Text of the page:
For von Willebrand factor (VWF) and flk-1, cells were permeabilized as previously described15 and incubated with 2 μg/mL anti–human VWF (Dako, Carpinteria, CA) or biotinylated anti–human flk-1 (Sigma, St Louis, MO). The secondary antibodies for VWF and flk-1 were goat antirabbit-FITC and strepavidin-APC (BD Pharmingen), respectively. The primary isotype control antibodies for VWF and flk-1 were rabbit Ig (Dako) and biotinylated mouse IgG1κ (BD Pharmingen), respectively.

Generation of gibbon ape leukemia virus (GALV)–pseudotyped MFG-EGFP and retroviral transduction of ECs

The MFG-EGFP retrovirus vector expressing the enhanced green fluorescent protein (EGFP) under the control of the Moloney murine leukemia virus long terminal repeat was employed as previously described.18 Supernatant from MFG-EGFP clone 5 with a titer of 0.5 × 106 to 1 × 106 infectious units per milliliter was used. ECs were transduced with MGF-EGFP supernatant as previously described and analyzed for EGFP expression by FACS.15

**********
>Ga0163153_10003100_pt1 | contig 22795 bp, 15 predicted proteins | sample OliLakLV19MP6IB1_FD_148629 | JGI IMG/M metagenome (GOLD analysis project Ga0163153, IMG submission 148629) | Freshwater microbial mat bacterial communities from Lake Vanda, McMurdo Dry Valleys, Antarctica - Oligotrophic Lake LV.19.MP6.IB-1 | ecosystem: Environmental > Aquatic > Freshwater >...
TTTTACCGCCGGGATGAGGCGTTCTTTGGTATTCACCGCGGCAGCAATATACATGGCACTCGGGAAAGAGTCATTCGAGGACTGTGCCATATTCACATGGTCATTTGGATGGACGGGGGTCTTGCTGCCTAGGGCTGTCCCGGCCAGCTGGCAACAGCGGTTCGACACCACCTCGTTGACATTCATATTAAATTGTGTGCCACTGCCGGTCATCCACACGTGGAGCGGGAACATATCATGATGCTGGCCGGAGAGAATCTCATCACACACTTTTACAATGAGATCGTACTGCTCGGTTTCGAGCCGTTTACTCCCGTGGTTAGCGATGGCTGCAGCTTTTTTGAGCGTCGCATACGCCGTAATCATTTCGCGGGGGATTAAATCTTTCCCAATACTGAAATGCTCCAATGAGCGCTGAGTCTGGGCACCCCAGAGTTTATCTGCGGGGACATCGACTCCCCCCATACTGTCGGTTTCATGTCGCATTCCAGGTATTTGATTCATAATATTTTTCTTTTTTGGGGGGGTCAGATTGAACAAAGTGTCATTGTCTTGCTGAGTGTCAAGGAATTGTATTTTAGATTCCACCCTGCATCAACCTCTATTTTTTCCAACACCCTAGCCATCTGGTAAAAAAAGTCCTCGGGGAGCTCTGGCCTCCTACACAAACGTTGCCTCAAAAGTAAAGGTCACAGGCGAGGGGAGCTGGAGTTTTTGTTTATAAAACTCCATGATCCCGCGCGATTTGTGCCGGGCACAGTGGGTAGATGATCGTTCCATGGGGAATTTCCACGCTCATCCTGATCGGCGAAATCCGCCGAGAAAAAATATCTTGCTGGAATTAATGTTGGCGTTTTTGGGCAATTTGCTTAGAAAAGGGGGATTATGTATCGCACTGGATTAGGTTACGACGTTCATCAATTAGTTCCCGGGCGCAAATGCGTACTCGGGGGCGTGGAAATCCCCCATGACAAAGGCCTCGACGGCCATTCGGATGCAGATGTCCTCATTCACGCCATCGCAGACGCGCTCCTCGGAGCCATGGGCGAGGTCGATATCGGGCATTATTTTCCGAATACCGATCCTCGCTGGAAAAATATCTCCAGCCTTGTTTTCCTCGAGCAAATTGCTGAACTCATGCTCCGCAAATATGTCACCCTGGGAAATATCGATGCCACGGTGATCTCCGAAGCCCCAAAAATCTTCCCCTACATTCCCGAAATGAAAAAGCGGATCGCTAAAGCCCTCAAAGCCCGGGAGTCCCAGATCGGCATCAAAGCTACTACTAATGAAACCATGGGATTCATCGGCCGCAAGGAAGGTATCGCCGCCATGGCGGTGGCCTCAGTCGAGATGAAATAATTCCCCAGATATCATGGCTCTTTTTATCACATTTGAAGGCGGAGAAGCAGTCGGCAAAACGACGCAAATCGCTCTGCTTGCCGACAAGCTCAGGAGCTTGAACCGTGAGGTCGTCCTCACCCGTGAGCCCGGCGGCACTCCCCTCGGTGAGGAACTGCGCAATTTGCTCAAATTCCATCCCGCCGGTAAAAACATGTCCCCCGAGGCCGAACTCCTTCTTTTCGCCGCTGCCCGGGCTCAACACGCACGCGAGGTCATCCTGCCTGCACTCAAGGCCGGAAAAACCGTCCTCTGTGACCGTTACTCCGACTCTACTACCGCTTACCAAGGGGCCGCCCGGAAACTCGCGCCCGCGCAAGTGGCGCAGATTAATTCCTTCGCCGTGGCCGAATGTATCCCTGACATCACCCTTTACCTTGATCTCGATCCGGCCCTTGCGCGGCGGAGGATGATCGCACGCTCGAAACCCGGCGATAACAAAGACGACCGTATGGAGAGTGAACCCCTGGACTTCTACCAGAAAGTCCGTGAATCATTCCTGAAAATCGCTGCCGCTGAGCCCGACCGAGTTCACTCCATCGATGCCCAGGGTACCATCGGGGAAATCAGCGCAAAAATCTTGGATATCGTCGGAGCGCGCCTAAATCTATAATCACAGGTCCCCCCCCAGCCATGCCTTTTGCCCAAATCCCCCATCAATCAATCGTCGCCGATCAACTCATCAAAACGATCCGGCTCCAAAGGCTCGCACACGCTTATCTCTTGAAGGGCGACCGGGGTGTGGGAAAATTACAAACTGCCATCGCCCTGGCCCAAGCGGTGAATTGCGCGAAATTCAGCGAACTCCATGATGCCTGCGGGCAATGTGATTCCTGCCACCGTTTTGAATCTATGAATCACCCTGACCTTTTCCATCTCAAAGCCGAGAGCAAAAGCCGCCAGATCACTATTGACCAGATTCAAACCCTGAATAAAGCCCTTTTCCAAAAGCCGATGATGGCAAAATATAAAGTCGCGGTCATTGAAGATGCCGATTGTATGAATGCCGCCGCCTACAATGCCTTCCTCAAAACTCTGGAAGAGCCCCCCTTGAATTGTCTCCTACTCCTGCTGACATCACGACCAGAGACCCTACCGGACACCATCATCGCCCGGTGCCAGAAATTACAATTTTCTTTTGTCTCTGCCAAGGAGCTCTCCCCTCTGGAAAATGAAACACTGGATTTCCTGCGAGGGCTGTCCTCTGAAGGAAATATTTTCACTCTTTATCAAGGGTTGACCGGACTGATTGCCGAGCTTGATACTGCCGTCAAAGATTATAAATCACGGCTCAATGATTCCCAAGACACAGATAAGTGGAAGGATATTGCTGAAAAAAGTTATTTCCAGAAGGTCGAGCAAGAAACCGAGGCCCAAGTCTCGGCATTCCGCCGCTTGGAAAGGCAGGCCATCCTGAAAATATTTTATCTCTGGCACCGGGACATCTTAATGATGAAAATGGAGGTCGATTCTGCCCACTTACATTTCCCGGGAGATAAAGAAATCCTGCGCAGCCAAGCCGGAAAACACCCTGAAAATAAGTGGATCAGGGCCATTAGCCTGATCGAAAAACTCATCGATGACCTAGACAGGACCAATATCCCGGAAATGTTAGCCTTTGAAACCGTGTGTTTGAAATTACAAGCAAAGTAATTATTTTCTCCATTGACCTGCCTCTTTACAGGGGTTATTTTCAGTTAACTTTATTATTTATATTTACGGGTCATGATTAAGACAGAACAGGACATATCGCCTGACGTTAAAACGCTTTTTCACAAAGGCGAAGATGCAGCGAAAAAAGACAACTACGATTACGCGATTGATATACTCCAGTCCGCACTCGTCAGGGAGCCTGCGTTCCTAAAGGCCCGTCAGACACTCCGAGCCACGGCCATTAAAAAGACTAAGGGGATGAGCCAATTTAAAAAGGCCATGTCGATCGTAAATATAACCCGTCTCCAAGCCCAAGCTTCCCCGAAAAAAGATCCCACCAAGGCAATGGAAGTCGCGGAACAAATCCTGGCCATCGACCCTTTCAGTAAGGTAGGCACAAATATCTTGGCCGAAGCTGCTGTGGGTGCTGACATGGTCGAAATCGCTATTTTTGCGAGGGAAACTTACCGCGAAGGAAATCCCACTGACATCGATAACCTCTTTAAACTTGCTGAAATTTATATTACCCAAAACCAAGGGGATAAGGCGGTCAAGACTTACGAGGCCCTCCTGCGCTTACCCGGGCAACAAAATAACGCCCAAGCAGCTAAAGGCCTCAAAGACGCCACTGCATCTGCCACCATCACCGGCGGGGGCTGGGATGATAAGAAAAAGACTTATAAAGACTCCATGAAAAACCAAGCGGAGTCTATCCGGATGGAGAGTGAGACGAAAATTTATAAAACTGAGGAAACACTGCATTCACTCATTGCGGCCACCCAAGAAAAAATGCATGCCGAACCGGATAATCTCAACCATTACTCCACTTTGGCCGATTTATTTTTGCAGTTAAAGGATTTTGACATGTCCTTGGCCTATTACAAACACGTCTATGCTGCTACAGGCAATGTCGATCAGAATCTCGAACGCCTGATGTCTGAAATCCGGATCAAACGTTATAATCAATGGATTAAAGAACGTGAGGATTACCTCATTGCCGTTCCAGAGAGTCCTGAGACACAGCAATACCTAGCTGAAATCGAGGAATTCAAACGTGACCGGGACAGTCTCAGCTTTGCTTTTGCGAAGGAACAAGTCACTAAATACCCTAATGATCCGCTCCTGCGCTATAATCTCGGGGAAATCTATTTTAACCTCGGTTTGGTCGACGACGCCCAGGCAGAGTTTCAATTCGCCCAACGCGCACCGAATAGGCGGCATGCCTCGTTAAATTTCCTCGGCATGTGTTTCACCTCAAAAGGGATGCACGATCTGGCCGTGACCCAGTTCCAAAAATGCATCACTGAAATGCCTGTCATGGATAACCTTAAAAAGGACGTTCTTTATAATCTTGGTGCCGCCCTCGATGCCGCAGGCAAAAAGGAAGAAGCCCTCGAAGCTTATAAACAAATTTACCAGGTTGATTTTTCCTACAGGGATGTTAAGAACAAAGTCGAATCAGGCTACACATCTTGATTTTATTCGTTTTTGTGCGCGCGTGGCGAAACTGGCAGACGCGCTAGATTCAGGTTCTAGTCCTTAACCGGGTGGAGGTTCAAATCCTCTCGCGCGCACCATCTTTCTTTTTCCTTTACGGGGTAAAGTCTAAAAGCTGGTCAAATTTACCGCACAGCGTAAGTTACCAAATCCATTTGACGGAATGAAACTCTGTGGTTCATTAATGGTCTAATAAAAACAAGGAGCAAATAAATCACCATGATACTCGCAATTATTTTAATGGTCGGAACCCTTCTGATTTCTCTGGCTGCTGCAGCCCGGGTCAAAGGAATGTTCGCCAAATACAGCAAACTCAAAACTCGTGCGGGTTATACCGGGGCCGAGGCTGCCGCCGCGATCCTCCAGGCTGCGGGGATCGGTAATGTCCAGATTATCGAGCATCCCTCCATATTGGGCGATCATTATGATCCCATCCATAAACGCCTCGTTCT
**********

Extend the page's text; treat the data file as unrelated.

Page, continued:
Single cell assays

ECs transduced with the MFG-EGFP retrovirus were sorted by FACS for EGFP expression. The FACS Vantage Sorter (Becton Dickinson) was used to place one single EGFP-positive EC per well of a 96-well tissue culture plate precoated with type I collagen containing 200 μL complete EGM-2. Cells were cultured as previously described.15 At day 14, wells were examined for EC growth. We scored as positive those wells in which 2 or more ECs were identified using a fluorescent microscope. Cells were counted as previously described.15 Wells containing more than 50 cells were subcultured to a 24-well tissue culture plate. On day 7, wells were examined for secondary colony growth or cell confluence.

Telomerase activity assay

Telomerase activity was measured by the telomeric repeat amplification protocol (TRAP) as previously described19 using the TRAP-eze telomerase detection kit (Chemicon, Temecula, CA). Cell lysates from 103 cells were used for each assay. The polymerase chain reaction (PCR) product and a 6 base pair incremental ladder were electrophoresed on a 12.5% nondenaturing polyacrylamide gel and visualized by SYBR gold staining (Molecular Probes).